How was your week, friends? As you read this, I’m in Philly, speaking at The Blog Connect conference about defining success for yourself and creating habits that will make that success a looooot easier. (P.S. If you run a conference and you’d like me to speak, drop me a line and let’s chat!)
This post is brought to you by a job you actually like, a decent paycheck, the letter F, and The Forté Foundation.
I knew it was time to change careers when I found a cockroach floating in my coffee cup.
At the time, I was working as an ESL teacher at a non-profit. I worked in a not-particularly-great neighborhood in a crumbling building that, apparently, had a cockroach problem.
Now, I should tell you that I loved the teaching part of being a teacher. I loved sharing insights, leading conversations, finding new ways to communicate an idea.
But there is SO MUCH MORE to being a classroom teacher than, ya know, teaching.
There are curriculum committees and budget issues and test prep. There are concerns about students’ safety and well-being. In my specific situation, there were concerns about cockroaches in the break room (!!!!)
When the cockroach appeared in my coffee cup, I’d been blogging for a few years. I’d been getting a slow but steady trickle of emails asking for help with writing, social media, and marketing.
It was the turning point when I decided that it was time to get serious about changing careers. I knew I needed to learn some new skills and make the leap from education to self-employment.
Many of us have had our own cockroach-in-the-coffee moment.
Maybe yours is working at 2 am on a Sunday or having a boss who belittles you. Maybe it’s 200 travel days a year or discovering you earn 60 percent of what your male counterparts earn.
Whatever it is that’s turning your eyes towards greener career pastures, I want you to know that changing careers is totally, totally possible—but you want to be smart about planning your next move.
4 career change tips I wish someone had told me
Tell us a bit about yourself!
I’m a farmgirl from Iowa who grew up going to Mass every Sunday. I was particularly inspired by the visiting Maryknoll-style missionaries. They told us about standing up against of US-backed atrocities in Central America. These nuns did the most exciting work of anyone I had ever met. I wanted to follow in their footsteps …. except for the celibacy part.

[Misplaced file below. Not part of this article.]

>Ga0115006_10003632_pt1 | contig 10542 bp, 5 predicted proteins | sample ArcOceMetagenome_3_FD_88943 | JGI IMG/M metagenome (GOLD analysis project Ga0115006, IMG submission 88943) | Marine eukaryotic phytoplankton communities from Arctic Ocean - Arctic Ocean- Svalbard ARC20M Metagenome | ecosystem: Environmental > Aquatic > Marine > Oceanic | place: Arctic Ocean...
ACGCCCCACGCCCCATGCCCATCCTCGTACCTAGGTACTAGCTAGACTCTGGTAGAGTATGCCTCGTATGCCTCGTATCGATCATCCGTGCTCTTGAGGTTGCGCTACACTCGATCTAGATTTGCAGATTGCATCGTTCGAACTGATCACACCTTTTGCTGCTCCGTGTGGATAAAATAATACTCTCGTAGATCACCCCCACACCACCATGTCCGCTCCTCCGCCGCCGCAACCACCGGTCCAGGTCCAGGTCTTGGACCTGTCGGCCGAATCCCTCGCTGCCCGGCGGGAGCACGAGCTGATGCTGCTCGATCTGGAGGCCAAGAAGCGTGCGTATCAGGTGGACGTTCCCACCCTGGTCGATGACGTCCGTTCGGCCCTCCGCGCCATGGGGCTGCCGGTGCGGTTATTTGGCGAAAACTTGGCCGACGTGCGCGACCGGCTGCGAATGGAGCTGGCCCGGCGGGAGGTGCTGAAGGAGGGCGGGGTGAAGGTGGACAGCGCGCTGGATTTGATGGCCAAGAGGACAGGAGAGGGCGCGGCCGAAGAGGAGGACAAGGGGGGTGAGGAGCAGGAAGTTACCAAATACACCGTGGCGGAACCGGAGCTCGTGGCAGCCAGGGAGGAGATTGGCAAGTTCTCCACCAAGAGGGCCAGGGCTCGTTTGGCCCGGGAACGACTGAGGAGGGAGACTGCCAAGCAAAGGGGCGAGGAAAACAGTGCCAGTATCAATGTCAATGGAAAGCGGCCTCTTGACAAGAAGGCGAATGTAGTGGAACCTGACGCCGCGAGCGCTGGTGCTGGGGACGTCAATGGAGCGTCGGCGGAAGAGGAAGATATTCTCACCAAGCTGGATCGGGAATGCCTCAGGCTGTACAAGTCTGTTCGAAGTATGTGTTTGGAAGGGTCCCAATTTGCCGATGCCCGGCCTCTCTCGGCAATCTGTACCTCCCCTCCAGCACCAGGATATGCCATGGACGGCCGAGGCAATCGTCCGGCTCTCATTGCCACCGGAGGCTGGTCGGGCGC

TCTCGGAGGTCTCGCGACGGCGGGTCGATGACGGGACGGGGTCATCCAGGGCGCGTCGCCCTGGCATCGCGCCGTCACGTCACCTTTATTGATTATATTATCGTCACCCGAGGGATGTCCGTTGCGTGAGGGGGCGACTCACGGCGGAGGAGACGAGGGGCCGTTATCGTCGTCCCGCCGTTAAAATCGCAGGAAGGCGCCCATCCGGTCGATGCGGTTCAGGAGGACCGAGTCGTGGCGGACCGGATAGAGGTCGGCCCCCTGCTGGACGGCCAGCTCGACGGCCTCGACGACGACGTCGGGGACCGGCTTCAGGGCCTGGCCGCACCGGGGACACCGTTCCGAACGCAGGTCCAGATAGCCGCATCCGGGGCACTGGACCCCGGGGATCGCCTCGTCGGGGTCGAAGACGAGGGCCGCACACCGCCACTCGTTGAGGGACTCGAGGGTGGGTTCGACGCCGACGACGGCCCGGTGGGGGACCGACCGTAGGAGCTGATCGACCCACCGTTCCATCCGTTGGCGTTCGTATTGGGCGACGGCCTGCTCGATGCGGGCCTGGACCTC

The other person I had access to – who did exciting work on par with the nuns – was James Baker. And he wore more stylish clothes. So I’ve tried to emulate the nuns, while enjoying sex (married 20 years this month!) and 2nd hand Prada.
I help villages in India free themselves from slavery, through Voices4Freedom.org. I help humanitarian extreme achievers as a Venture Human Capitalist. I’m also the mama of two outrageous daughters, ages 5 and 12.
How was your week, friends? I started it by being snowed in at my friend’s cabin (#notcomplaining), had date night at my favorite plant-based cafe in the Twin Cities, and this weekend we’re going to lay low after six week of non-stop travel, holidays, and parties. I am so looking forward to doing laundry and cleaning out the front closet!
Also! Three little housekeeping updates!
- We’ve rejiggered my sidebar a little to make things easier to find. Click around to find posts in your favorite categories!
- If you missed it when I ran it live, you can now watch my 5 Reasons Your Good Habits Don’t Stick workshop anytime you want.
- Did you know I have a whole secret library filled with awesome workbooks and ebooks? For free? Access it here.
Links for you!
I’m co-working with my best friend on a sunny Tuesday, drinking coffee on her couch, and sifting through my inbox.
She walks behind me on her way to the kitchen and glances at my screen. “You know you can just click on that little arrow to read the next email, right?” she says as she rinses out her mug. “You don’t have to keep going back to your inbox.”
What now? My email-reading life = changed. Productivity = upped. With an afterthought of a comment, my friend significantly improved my work life.
And I’m sure she nearly didn’t tell me because she thought her suggestion was too obvious.
We’re all guilty of this, right? Discounting our knowledge because it has become so ingrained in our everyday life that we assume everybody else knows that thing or has that skill set.